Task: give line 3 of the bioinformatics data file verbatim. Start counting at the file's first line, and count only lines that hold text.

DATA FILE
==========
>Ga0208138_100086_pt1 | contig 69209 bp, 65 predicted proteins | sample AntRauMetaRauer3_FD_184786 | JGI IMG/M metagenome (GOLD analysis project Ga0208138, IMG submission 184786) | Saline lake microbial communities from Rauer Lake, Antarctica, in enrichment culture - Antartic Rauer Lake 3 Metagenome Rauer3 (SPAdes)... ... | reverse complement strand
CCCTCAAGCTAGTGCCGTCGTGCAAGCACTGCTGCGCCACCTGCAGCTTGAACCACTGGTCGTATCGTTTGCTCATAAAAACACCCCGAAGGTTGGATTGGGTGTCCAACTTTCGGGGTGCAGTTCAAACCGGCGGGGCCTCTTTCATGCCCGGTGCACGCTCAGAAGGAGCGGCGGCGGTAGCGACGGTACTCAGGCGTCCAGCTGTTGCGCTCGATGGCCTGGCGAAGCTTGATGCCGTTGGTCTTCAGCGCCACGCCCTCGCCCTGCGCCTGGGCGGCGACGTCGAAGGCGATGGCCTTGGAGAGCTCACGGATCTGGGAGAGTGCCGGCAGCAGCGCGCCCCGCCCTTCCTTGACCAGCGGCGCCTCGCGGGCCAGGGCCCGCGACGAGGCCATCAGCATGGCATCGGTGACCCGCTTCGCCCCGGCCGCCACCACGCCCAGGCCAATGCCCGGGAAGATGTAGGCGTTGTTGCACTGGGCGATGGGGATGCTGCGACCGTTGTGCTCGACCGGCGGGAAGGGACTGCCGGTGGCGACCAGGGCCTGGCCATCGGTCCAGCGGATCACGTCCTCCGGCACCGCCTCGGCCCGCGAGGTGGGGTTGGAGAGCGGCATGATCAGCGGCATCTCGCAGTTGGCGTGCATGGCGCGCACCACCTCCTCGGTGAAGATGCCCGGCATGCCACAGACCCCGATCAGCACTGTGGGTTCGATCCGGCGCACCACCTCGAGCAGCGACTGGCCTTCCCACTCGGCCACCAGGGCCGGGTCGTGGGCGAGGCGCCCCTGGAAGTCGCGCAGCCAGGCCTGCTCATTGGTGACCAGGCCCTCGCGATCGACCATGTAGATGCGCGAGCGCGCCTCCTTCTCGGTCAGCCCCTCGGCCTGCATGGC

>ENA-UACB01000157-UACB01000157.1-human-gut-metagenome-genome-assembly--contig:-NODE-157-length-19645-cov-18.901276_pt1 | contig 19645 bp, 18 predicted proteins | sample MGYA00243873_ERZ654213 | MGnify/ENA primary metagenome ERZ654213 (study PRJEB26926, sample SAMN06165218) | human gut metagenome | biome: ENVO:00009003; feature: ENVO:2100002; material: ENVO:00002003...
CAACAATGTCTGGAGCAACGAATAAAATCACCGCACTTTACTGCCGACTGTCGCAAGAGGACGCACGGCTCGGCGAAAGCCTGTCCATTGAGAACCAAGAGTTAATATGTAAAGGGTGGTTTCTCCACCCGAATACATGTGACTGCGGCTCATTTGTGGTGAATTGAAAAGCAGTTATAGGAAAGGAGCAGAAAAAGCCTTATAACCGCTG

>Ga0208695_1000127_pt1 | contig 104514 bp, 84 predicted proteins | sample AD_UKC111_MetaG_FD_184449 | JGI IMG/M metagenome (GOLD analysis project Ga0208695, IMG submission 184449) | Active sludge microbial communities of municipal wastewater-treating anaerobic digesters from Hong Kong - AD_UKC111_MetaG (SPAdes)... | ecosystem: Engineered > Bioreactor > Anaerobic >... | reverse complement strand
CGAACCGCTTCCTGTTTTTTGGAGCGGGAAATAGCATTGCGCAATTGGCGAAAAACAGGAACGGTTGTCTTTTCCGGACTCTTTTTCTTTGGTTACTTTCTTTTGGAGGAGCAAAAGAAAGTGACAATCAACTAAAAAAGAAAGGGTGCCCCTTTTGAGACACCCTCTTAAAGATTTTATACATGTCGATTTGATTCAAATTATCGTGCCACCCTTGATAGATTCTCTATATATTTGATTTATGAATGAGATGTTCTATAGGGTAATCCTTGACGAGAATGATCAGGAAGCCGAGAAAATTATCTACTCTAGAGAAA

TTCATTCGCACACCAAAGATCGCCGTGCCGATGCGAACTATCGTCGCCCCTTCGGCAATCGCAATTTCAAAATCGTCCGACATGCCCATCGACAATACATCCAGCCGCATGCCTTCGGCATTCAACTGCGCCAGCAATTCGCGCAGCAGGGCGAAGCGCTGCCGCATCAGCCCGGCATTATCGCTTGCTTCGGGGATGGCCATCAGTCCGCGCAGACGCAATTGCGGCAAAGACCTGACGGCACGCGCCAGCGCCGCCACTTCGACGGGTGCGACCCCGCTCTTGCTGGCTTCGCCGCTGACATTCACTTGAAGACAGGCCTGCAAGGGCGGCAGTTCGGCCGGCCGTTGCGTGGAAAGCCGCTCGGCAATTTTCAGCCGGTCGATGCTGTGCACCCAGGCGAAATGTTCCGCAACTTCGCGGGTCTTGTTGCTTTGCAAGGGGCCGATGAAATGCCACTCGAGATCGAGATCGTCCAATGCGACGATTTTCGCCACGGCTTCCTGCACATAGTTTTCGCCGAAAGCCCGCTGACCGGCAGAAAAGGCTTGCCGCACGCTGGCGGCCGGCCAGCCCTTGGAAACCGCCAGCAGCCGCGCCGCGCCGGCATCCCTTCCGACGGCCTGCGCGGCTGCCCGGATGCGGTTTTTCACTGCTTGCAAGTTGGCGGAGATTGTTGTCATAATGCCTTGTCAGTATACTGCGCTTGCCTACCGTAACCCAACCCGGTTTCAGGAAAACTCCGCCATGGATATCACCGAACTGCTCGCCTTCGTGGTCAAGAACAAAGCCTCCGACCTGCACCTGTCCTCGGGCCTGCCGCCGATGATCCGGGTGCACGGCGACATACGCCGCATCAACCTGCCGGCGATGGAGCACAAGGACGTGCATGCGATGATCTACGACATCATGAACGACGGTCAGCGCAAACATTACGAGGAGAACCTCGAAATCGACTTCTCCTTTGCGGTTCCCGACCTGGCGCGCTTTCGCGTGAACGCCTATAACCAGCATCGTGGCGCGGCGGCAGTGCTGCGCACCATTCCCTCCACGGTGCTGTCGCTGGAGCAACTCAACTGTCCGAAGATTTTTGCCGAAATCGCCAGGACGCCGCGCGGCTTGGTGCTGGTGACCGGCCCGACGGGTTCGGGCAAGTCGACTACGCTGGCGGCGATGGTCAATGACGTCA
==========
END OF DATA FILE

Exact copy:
>ENA-UACB01000157-UACB01000157.1-human-gut-metagenome-genome-assembly--contig:-NODE-157-length-19645-cov-18.901276_pt1 | contig 19645 bp, 18 predicted proteins | sample MGYA00243873_ERZ654213 | MGnify/ENA primary metagenome ERZ654213 (study PRJEB26926, sample SAMN06165218) | human gut metagenome | biome: ENVO:00009003; feature: ENVO:2100002; material: ENVO:00002003...